Vietnam Legacy

 

            I have a few ideals that remain from my Vietnam days -- days which ended over 44 years ago.  The main ideal is that America is, at its heart, a nation of free people who act together for the betterment of as much of the population as possible.  Sure, we understand that an economic system should be based upon the free movement of capital, the right of labor to organize and protest, or the use of dollars as “votes” for economic choices, etc.  But we also recognize that a totally Free Market can, like the game of Monopoly, become taken over by the luckiest capitalists who will then take all the power unto themselves, because that’s the way the game is played … if there is no referee in place. 

 

            On that long-ago day when I put on the itchy, new uniform of a United States sailor/warrior and joined the effort to stop the spread of communism, I felt, despite a youthful sarcasm and a lot of doubts, that America did stand for a better system than the Other Side, which wanted everyone to belong to a very large bureaucracy, where all the choices were made FOR the individual and never BY the individual.

 

            Of course, while I was getting placed in an uncomfortable uniform on this side of the Pacific Ocean, some young man or woman of my same age on the other side of the Pacific was putting on their country’s uncomfortable uniform.  They believed that power-hungry capitalists had taken over the Western World, and these capitalists had hoodwinked the American people into believing that Vietnam posed a threat to life, liberty and the pursuit of happiness (actually, Ho Chi Minh was a great admirer of the Declaration of Independence, but we were friends of the French back then and Minh was a rebel against them, so the State Department ignored him).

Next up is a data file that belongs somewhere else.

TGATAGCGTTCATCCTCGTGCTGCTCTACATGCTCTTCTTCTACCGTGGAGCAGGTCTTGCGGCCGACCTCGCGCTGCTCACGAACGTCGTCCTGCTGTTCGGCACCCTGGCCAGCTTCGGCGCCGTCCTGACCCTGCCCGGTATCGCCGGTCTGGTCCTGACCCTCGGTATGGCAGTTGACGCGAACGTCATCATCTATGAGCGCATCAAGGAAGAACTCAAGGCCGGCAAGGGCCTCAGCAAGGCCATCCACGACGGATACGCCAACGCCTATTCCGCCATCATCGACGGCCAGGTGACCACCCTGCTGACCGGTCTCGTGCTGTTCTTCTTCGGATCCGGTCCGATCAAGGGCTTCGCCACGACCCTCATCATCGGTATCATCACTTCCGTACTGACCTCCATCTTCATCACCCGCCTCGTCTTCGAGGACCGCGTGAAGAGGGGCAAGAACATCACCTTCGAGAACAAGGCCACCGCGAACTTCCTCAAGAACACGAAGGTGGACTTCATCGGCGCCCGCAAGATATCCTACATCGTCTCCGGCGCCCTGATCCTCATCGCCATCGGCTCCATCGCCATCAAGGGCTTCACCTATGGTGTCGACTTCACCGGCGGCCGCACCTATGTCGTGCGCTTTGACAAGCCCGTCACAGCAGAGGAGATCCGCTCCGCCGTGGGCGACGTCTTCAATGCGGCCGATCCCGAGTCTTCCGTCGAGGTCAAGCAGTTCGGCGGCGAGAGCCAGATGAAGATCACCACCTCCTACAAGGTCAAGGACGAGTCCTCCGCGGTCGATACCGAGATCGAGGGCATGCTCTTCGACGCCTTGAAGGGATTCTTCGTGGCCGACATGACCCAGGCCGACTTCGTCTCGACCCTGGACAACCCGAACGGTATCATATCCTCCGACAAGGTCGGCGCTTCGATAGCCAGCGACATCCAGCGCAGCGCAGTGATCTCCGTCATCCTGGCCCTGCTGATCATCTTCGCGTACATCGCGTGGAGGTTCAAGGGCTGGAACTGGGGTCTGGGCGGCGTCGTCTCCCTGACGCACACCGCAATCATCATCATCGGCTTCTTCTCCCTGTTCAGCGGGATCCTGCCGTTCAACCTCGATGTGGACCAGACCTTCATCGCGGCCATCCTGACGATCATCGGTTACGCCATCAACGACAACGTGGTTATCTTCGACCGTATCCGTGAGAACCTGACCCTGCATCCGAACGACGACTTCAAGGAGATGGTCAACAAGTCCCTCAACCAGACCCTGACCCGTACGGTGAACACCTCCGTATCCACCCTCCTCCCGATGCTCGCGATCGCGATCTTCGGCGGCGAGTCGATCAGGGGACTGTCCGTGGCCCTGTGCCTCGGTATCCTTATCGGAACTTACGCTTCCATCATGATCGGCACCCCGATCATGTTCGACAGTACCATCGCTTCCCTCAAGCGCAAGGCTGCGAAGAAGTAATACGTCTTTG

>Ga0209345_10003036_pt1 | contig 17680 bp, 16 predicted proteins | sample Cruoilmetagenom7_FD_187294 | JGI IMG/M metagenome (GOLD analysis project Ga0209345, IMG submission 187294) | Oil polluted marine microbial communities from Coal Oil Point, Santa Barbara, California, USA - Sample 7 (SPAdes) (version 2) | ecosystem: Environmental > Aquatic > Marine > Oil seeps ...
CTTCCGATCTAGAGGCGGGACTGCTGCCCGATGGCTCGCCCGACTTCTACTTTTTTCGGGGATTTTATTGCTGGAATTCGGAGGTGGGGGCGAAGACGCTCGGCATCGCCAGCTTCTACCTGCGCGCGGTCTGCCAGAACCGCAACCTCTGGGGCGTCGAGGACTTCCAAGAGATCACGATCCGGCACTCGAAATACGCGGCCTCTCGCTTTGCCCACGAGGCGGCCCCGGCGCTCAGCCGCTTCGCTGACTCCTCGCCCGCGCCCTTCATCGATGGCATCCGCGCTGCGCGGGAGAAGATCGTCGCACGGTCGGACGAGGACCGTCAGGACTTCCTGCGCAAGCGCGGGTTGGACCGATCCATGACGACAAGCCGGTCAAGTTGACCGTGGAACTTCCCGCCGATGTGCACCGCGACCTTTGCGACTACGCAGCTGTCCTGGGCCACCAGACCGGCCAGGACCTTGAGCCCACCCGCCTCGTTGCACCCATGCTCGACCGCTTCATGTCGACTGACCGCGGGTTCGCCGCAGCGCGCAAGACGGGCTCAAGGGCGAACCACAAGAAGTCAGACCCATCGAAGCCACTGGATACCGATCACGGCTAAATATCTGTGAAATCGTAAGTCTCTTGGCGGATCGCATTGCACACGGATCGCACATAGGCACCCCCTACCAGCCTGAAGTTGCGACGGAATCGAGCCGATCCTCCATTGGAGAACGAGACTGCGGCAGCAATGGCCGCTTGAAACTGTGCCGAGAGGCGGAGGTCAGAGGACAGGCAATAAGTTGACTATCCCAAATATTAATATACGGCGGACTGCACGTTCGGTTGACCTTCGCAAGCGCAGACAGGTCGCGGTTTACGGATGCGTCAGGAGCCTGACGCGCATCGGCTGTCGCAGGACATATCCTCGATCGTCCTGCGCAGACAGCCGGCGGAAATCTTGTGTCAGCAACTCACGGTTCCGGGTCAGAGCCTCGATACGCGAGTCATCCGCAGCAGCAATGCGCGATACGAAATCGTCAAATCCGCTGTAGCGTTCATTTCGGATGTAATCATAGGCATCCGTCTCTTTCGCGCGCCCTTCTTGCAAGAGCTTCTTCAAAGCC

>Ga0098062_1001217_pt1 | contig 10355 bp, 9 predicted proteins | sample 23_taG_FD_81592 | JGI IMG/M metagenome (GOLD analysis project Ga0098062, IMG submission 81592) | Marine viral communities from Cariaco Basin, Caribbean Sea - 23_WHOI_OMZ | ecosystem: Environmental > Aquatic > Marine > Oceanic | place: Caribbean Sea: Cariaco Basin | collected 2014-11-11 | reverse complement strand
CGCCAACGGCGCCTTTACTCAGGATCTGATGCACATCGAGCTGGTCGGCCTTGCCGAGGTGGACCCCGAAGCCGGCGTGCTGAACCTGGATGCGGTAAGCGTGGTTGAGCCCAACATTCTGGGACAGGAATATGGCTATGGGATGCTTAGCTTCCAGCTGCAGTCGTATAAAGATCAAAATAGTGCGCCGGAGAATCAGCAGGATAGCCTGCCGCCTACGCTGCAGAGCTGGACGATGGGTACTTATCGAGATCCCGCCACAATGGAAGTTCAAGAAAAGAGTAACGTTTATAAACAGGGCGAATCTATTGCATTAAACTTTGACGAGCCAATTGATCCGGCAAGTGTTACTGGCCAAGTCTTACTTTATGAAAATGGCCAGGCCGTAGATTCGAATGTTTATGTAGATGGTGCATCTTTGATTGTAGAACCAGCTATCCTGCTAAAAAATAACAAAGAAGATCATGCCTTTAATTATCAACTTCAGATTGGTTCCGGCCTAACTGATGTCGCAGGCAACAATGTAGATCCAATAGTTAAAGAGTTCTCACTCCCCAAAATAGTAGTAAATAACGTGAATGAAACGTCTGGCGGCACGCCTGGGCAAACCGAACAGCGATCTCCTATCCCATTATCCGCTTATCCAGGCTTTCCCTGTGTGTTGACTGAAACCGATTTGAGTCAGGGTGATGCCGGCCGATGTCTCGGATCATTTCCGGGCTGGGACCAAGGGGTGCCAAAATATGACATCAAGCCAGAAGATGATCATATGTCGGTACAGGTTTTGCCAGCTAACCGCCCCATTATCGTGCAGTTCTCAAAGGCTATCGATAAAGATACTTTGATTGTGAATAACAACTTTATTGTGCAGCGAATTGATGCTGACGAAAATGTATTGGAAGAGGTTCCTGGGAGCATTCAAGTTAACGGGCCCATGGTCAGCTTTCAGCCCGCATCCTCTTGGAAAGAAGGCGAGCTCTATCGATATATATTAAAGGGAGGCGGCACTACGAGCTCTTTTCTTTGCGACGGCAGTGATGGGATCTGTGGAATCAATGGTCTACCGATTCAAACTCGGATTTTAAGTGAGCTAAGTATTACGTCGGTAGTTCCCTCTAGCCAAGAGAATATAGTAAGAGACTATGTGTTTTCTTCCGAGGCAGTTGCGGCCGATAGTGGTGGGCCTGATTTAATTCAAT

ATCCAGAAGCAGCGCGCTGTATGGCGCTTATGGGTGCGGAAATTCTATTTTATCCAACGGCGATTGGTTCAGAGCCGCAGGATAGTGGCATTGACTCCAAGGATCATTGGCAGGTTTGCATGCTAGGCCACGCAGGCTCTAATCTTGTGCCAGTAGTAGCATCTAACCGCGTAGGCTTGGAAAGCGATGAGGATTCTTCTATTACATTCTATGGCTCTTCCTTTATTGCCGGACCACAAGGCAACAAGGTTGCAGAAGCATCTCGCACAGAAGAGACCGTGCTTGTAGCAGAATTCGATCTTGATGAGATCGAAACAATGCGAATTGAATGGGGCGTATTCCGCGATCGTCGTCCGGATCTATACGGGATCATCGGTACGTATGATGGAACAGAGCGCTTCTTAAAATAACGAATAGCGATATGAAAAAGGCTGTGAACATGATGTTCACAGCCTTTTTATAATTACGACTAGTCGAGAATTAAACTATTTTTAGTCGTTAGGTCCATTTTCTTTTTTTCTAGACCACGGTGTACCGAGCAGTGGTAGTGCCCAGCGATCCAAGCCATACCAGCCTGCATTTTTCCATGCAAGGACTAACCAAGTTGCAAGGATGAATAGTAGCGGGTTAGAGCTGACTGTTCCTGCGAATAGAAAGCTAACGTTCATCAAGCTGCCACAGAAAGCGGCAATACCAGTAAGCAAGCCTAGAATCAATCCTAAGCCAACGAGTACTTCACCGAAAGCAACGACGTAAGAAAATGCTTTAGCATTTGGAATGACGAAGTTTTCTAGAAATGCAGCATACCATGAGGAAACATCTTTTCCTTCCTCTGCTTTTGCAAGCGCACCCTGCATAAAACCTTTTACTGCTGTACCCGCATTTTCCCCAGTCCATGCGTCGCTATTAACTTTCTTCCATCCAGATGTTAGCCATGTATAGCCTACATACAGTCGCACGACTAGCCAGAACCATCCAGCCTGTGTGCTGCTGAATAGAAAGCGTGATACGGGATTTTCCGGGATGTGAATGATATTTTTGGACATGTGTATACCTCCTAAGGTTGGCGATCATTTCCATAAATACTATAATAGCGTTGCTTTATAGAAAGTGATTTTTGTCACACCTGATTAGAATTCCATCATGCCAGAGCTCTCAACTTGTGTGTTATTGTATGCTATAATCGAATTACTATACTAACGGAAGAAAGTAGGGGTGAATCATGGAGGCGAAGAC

They thought we were chumps.  We thought they were chumps.  That’s how you get a war going.  (It’s probably a difficult process to raise an army with a Christian ideal: “Join Up and Kill Another Slightly Befuddled Child of God!") We have to “Defend Against The Enemy,” “Stop The Evildoers,” or “Defend Our Freedom.”  We can’t be soft, we have to be hard, which as everyone loves to forget, is NOT part of our cherished religious heritage.

 

            Later on, after I had had a glimpse of how incredibly wasteful military actions can be and how the demons of war operate on both sides of the firing line, my feelings about the Vietnam conflict hardened into a belief that the U.S.A. had done a Wrong Thing.  We had turned our backs (both Republican and Democratic backs) on Christian teachings, and we paid dearly for it.  That payment is now graphically shown on a memorial wall in Washington, D.C., which is one of the most incredible monuments ever erected to a regrettable action taken by a country.  It is humble, it is tragic, and it is a touching memorial to always remind us of the price we pay, and that we make others pay, when we pick up a gun instead of a pen to debate differences of opinion. 

 

            Vietnam colors my thinking and opinions still.  Because of that time, I have a deep distrust of people wearing suits and making patriotic speeches.  I always take a second breath to reflect before following the majority opinion of the moment.  I put much less confidence upon the power of weapons and armies to persuade humans to do anything in particular.  I think Vietnam should have reminded us that violence begets more violence, although the noun changes form from "violence" to "retribution."  

 

            And most importantly, I will never trust the ideologues who cannot change their minds and adapt to new information.  But that has been the message of people in all the wars ever fought, and so a government “full of confidence” will always be a dangerous thing to me.  I just wish more people could have learned from Vietnam … and World War II … and The Great War …and the Civil War … and on, and on, and on.